Yesterday on the blog we revealed the first of our updated Season 4 model cards, Snakeskin the Chameleon of the Union. Today we’ll be continuing with our model card reveals with the Engineer’s Guild and the Marksman himself, Salvo.
Why'd You Have to go Make Things so Complicated?
As we mentioned on yesterday’s blog one of the first things we did when we started the development of Season 4 was to take a look at the intended playstyle for every Guild as a whole, and then each model individually. This process helped us to identify not only which models needed to change, but also by how much and with what purpose in mind. These objectives were in addition to overall aims such as reducing complexity and tweaking game balance.
Like the Union, the Engineers were mostly performing as intended in Season 3. They’re great at controlling the ball and are on the more resilient end of teams. They can inflict take outs but most of the time they are more concerned with where the ball is. However, there are a number of overcomplicated rules and interactions in the Engineers which we have streamlined for Season 4. For example, none of Pin Vice’s abilities target mechanica models anymore, and she no longer has the Mechanical Heart Heroic Play. That stuff was a whole load of rules and tactical complexity which was just unnecessary, so we removed it.
Along with reducing complexity, our other main focus for the Engineer’s Guild was an analysis of the lesser used models and trying to understand what we could do to get them to be played more. This is where Salvo comes in. We remember having a number of conversations with Engineer players during Season 3 and asking what they thought of Salvo and why they didn’t play with him much. To which the answer was very often ‘Salvo is good, but he isn’t a mechanica model so he doesn’t benefit from a lot of mechanica-only Engineer abilities, and most other options in the Engineers are just a little bit better.’ It’s not that Salvo was a bad model in Season 3, just that he didn’t stand out from the crowd enough to get selected over the other available choices, especially mechanica ones.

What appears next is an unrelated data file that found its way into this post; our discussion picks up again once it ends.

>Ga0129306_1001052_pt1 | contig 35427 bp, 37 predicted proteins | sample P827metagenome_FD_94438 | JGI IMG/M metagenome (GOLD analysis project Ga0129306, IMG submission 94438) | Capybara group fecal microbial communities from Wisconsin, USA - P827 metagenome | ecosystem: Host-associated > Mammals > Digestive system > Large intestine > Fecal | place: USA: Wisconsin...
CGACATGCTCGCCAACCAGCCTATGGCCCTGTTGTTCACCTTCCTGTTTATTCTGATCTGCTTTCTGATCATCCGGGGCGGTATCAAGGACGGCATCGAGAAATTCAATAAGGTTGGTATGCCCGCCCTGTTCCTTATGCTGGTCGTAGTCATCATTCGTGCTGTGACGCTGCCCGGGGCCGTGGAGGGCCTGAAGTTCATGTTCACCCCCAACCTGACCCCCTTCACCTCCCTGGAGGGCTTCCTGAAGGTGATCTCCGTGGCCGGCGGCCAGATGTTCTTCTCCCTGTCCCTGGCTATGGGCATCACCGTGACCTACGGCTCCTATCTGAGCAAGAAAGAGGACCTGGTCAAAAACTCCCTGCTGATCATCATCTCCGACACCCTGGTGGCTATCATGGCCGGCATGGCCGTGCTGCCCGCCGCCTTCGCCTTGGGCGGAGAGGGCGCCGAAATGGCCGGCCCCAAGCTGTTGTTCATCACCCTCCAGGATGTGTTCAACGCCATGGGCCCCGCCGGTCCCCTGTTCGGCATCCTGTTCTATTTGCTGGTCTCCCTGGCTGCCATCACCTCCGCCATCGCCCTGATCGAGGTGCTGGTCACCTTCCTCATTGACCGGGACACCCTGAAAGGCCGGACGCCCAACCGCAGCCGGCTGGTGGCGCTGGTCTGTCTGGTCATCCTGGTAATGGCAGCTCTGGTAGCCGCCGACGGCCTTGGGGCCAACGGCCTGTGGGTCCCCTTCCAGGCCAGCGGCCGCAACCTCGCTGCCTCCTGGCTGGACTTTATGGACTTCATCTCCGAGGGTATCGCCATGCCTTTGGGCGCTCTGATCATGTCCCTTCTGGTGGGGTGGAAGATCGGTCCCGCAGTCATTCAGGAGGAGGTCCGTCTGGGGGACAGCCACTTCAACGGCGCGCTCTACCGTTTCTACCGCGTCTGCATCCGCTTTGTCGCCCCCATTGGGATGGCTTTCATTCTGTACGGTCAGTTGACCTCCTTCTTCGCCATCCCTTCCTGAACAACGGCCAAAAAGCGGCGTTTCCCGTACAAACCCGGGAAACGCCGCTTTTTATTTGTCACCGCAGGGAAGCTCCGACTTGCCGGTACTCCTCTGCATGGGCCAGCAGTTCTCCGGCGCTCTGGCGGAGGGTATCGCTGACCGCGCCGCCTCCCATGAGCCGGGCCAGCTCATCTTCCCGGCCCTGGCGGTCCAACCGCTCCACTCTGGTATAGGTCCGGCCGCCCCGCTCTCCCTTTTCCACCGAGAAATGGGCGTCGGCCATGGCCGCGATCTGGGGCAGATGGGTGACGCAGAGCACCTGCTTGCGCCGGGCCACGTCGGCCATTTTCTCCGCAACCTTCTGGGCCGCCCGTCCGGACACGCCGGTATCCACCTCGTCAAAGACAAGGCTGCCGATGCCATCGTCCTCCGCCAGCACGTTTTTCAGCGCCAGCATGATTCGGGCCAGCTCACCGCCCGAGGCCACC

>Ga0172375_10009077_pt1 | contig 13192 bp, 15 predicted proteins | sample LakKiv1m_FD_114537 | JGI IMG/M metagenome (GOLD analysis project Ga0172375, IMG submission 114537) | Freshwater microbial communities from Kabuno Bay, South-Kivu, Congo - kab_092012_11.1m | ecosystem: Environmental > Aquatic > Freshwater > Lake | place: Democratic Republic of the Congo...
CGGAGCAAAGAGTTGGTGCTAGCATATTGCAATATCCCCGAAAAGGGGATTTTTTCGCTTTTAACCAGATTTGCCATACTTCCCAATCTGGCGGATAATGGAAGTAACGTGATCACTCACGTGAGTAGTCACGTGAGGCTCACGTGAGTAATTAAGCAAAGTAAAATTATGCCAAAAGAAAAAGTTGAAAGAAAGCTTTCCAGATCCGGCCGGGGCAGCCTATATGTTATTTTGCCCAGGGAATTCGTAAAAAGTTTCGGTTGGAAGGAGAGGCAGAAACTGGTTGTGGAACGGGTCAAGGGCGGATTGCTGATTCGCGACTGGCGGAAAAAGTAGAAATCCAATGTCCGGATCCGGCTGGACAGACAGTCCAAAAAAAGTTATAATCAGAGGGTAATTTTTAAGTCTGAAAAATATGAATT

A Blast from The Past
We determined that Salvo didn’t need an overhaul of his playstyle. Salvo was always intended to offer supporting ranged damage for his team, to assist with the recovery of a free ball, and to serve as a backup goal scorer when the opportunity arose. Salvo still does all of these things but does some of them a little better than he did before.
Starting off with the smallest element, the one change to Salvo’s playbook is that his non-momentous 2 damage result shifted down from his fifth column to the third, and Salvo gained a non-momentous 3 damage on his fifth column. While Salvo’s playbook damage isn’t going to set the world on fire, it just made sense for him to have a more standardised set of damage results. Additionally, Salvo gained 2 more points of health to take him up to a total of 16, which is a little above average for a squaddie. Being part of one of the more resilient teams in Guild Ball, Salvo’s own resilience certainly comes into play when considering him versus the other models available to the Engineer’s Guild. It also just makes sense to bring Salvo into line with the majority of Engineers who are also a little above average in their resistance to take outs.